kyoto-streetOne day in July, I was on my way back from the south of the city, cycling up Higashi Ôji, the Great Eastern Road. It was dreadfully hot, this stuffy kind of heat you get in a city walled in by mountains, and the sun was blazing on the concrete. Then something caught my eye. It was a plastic GeGeGe no Kitarô figurine, perhaps half a metre tall, which was mounted on a sort of balcony around the first floor of one of the shops ahead. Coming nearer, I saw that this balcony was more than odd. The house was panelled with dark wood all over the first floor, and a curious mixture of old, discoloured and broken things was stacked along the slim balcony which ran all around the house. Next to the Kitarô figurine hung a couple of Tengu masks, a broken clock and what appeared to be steel helmets of American WWII soldiers. Around the corner were a number of carriage wheels, the head of a Buddha, some faded anime character posters, a beckoning cat, and a blue robot statue.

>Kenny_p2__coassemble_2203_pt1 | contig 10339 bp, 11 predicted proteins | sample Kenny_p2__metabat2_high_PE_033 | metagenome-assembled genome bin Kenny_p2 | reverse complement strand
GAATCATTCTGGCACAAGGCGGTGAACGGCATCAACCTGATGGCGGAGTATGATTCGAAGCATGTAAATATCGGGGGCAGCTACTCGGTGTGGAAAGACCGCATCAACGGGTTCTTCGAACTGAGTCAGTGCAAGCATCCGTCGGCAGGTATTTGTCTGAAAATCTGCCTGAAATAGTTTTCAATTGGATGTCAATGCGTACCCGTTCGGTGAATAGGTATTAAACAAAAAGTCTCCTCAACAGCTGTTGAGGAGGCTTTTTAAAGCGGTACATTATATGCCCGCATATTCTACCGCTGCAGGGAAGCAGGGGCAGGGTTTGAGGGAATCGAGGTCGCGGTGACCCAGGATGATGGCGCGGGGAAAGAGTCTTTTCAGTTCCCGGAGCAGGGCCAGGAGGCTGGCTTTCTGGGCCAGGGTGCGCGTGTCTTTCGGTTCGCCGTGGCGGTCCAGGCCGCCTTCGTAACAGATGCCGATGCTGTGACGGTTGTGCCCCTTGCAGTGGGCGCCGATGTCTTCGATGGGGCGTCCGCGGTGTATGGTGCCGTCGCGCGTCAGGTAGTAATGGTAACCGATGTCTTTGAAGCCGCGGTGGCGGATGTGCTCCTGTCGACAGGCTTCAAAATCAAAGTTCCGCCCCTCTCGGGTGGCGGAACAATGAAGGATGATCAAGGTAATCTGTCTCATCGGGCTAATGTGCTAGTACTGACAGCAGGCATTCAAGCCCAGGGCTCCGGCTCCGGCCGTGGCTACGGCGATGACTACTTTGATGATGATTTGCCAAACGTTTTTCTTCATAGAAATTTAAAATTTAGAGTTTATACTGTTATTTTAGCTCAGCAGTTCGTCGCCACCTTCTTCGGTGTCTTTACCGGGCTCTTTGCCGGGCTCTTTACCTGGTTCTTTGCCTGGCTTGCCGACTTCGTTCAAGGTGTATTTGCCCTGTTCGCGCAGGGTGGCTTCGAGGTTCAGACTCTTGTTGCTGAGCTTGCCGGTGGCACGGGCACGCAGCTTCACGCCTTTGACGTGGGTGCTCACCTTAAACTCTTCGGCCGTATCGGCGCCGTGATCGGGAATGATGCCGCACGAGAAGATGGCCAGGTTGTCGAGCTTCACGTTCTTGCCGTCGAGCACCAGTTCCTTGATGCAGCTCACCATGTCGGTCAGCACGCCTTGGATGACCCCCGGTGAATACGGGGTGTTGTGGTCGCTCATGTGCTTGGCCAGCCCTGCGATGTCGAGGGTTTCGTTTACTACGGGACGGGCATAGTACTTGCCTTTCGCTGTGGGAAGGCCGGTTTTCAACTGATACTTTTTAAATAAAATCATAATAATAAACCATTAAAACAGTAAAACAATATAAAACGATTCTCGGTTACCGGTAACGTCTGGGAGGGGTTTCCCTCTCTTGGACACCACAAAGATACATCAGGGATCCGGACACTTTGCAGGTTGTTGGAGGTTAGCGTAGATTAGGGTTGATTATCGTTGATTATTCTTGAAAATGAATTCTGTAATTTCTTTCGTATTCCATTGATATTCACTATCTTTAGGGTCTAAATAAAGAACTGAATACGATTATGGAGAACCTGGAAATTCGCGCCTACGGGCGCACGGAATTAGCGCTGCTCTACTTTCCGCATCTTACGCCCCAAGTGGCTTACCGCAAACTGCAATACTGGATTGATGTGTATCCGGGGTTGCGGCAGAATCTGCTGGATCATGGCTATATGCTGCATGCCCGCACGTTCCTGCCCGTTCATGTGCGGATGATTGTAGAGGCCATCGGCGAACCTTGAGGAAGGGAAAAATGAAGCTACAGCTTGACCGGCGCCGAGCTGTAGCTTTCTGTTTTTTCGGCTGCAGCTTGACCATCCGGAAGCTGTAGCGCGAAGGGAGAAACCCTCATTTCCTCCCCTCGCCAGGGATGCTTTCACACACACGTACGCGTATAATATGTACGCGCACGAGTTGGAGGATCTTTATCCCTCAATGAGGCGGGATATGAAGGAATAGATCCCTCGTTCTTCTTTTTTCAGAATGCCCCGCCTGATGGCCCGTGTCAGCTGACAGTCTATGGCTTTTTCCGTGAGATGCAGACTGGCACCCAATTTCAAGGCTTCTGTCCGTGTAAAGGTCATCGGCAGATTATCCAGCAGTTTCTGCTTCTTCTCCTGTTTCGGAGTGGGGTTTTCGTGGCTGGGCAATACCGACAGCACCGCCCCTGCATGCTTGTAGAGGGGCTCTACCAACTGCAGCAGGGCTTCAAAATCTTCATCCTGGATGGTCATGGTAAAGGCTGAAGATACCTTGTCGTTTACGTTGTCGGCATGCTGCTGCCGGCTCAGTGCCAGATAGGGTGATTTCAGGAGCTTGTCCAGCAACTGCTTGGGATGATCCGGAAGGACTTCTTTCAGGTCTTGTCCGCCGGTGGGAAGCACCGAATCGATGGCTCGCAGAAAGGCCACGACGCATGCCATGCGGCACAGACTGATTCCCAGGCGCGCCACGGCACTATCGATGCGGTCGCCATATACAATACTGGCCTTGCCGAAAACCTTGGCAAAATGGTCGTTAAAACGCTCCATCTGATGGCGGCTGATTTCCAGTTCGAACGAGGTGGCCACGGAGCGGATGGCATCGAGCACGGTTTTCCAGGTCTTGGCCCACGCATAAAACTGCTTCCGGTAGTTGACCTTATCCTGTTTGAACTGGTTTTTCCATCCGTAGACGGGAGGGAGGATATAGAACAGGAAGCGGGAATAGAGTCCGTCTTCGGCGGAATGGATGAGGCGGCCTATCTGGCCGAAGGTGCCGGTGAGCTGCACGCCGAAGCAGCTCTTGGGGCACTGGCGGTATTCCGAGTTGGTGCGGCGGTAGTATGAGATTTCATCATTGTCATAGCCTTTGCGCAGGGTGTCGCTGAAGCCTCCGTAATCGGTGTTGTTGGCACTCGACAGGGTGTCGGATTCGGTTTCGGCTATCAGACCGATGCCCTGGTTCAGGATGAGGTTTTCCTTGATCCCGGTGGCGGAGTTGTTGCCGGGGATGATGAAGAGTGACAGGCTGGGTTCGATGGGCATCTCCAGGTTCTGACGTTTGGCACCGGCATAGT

I was intrigued. Even more so, I was fascinated, for myth and fantasy have always been a subject close to my heart. So, although I had no idea what I hoped to find in the shop, I just dragged by bike up to the pavement, locked it to a cable pole and walked up to the entrance.

I looked in.

No, I can’t tell you what I saw, my memory is all but blank. Sometimes I think there was a man behind the counter, and another man he was talking to, standing with his back to me. But I don’t remember their faces, and I don’t remember hearing their voices either. All I can recall, so vividly it still gives me nausea when I remember it, is a wave of repulsion washing over me, an impulse so strong I was driven off like a leaf before the wind. I took a step backwards, turned, and almost broke into a run, my heart clutched by an invisible fist of fear. Unlocking my bike, I swung onto it, and tread the pedals like someone hunted by something invisible. And maybe I was. It did not occur to me to question my behaviour until I had reached the student accommodation where I lived. I guess I should have been glad they were content to scare me away… But that’s now how people are, right?